In this unit you will learn two fretted notes on the first string and a variety of tempo indicators.
The Note ‘F’
‘F’ is on the top line of the staff. To play ‘F’, fret the first fret on the first string.
The Note ‘G’
‘G’ sits directly on top of the staff. To play ‘G’, fret the third fret on the first string.
Tempo is the speed, or pace, of a piece. It can be conveyed in two ways: in beats per minute (BPM) or with descriptive words.
Beats Per Minute (BPM)
BPM is the most precise way to convey tempo. A rhythmic value is equated to a number that represents beats per minute. In the example, a quarter note equals 120 beats per minute, which means that the pace will unfold as two beats per second. To find an exact BPM, you can purchase a metronome or visit this free site: https://www.metronomeonline.com/.
Prior to the invention of the metronome, composers used descriptive words to indicate tempo. Many composers continue to employ these words along with or instead of metronome markings. Below is a list of ten commonly used tempo indicators. Italian words are traditionally used. You will probably encounter other words (in Italian, French, German and other languages) that are not listed here. Most of the time, the definition can be found with an online search.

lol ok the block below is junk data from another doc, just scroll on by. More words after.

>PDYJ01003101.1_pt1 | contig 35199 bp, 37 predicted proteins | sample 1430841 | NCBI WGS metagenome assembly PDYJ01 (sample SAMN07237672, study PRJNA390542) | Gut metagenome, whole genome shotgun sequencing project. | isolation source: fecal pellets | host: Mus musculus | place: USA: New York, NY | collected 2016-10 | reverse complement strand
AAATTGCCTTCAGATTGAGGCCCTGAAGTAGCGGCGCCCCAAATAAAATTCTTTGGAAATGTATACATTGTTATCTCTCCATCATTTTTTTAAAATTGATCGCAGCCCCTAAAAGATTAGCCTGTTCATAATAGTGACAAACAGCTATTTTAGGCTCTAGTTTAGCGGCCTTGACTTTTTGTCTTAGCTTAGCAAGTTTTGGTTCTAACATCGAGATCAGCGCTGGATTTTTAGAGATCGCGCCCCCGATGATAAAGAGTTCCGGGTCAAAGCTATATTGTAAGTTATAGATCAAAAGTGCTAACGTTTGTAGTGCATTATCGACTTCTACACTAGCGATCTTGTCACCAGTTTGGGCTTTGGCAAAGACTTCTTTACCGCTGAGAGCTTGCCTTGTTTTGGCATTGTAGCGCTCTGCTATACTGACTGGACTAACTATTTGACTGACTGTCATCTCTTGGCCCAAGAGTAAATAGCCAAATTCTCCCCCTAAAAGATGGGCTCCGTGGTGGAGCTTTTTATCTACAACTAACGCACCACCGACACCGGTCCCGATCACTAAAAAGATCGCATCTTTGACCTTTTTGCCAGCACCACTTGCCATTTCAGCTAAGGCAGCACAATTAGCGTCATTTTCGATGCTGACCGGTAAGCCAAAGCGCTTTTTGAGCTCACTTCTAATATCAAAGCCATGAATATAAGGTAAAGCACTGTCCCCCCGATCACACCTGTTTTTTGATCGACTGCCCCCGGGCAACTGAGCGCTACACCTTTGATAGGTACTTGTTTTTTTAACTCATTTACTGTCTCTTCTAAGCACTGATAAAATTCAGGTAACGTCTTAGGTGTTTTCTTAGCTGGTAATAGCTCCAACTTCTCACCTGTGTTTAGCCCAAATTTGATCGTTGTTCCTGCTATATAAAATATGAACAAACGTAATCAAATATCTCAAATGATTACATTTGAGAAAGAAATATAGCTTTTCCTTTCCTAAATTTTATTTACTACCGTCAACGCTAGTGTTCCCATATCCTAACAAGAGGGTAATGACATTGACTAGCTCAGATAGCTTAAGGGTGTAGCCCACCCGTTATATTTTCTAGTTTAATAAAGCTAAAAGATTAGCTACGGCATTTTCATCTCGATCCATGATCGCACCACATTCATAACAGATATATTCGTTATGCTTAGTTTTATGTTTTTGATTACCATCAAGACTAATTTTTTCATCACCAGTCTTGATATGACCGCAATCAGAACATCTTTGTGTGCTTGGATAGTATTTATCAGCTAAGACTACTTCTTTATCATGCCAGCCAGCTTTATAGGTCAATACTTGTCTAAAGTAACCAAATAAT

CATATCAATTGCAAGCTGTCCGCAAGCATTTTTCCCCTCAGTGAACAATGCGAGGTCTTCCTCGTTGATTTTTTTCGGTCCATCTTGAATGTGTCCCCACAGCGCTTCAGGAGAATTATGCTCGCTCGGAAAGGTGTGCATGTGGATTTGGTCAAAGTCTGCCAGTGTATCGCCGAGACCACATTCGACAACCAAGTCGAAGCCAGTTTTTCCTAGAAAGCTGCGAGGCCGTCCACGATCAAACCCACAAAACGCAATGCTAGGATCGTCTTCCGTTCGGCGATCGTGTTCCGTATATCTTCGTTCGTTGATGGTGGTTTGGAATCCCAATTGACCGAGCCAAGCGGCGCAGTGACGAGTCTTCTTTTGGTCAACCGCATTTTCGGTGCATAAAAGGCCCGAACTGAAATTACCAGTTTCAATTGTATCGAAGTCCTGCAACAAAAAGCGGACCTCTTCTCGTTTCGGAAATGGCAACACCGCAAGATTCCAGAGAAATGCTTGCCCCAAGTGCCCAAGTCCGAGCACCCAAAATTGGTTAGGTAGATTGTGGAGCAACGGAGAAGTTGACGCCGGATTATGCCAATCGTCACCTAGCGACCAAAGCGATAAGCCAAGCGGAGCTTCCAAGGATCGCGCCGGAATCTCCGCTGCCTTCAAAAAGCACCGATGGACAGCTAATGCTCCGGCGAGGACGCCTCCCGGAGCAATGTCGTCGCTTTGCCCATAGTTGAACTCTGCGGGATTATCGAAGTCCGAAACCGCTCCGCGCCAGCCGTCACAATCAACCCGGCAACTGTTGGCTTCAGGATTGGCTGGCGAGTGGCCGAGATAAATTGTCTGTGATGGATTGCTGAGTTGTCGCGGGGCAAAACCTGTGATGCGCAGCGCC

|Tempo||How to Play||Approx. BPM|
|Larghetto||a little faster than Largo||60-66|
|Allegro||happy, or fast||120-168|
||lively and fast||168-176|
|Prestissimo||faster than Presto||higher than 200|
If you drop the rhythm—meaning you lose your place while sight-reading—I suggest you play only the first beat of each measure. This will allow you to mentally keep your place in the rhythmic scheme. When that becomes manageable, play only the first and third beats of examples in 4/4 time. Finally, when that becomes manageable, play the entire exercise.
Theodore Norman advocated this method and many guitarists have used it to become great sight-readers. However, this is but one creative solution to a sight-reading obstacle. All great sight-reading guitarists engage in creative problem solving. Think of an obstacle as an opportunity to invent a creative solution. Then, create a solution and put it into action.
Checklist for Sight-Reading
- Count the beats out loud (including the &).
- Keep going (even if you make a mistake).
- Maintain your best playing posture.
- Look at the score, not your hands.
- Play with the feel of the meter.
- Play patterns instead of individual notes (AKA chunk).
- Have fun!
Let’s Play Rhythms
To practice is not to collect things and put them in your basket, rather [it is] to find what is up your sleeve. –Shunryu Suzuki
Exercise 3.1: Audio
Exercise 3.2 Audio
Exercise 3.3: Audio
Exercise 3.4 Audio
Exercise 3.5: Audio
Exercise 3.6 Audio
Let’s Play Patterns
We cannot solve our problems with the same level of thinking that created them. –Albert Einstein
Exercise 3.7: Audio
Let’s Play Duets
Everything is perfect, but there is a lot of room for improvement. –Shunryu Suzuki
Exercise 3.8: Audio
Exercise 3.9: Audio
Exercise 3.10: Audio
You have completed this unit! If you kept up with the beat and accurately played approximately 70% of the pitches and rhythms, you are ready for the next unit. Feel free to repeat the exercises. However, do not play them so often that you memorize them. Once you memorize the notation, you are no longer developing the skill of sight-reading.